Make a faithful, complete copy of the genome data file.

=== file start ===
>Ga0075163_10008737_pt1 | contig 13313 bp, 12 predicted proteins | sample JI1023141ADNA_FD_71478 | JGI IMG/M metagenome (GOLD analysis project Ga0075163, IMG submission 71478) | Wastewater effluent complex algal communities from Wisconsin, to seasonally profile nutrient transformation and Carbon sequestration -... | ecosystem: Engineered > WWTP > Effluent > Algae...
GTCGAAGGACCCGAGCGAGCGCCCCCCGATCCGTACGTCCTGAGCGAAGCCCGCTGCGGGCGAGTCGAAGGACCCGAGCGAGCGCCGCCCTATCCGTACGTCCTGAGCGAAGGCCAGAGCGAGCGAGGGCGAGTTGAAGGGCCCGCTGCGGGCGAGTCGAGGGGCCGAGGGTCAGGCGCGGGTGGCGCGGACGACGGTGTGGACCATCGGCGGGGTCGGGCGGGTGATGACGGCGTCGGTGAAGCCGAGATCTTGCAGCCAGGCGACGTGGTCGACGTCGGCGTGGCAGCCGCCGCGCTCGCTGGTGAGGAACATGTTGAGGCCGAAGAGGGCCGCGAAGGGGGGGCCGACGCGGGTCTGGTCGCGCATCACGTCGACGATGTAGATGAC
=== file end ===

>Ga0075163_10008737_pt1 | contig 13313 bp, 12 predicted proteins | sample JI1023141ADNA_FD_71478 | JGI IMG/M metagenome (GOLD analysis project Ga0075163, IMG submission 71478) | Wastewater effluent complex algal communities from Wisconsin, to seasonally profile nutrient transformation and Carbon sequestration -... | ecosystem: Engineered > WWTP > Effluent > Algae...
GTCGAAGGACCCGAGCGAGCGCCCCCCGATCCGTACGTCCTGAGCGAAGCCCGCTGCGGGCGAGTCGAAGGACCCGAGCGAGCGCCGCCCTATCCGTACGTCCTGAGCGAAGGCCAGAGCGAGCGAGGGCGAGTTGAAGGGCCCGCTGCGGGCGAGTCGAGGGGCCGAGGGTCAGGCGCGGGTGGCGCGGACGACGGTGTGGACCATCGGCGGGGTCGGGCGGGTGATGACGGCGTCGGTGAAGCCGAGATCTTGCAGCCAGGCGACGTGGTCGACGTCGGCGTGGCAGCCGCCGCGCTCGCTGGTGAGGAACATGTTGAGGCCGAAGAGGGCCGCGAAGGGGGGGCCGACGCGGGTCTGGTCGCGCATCACGTCGACGATGTAGATGAC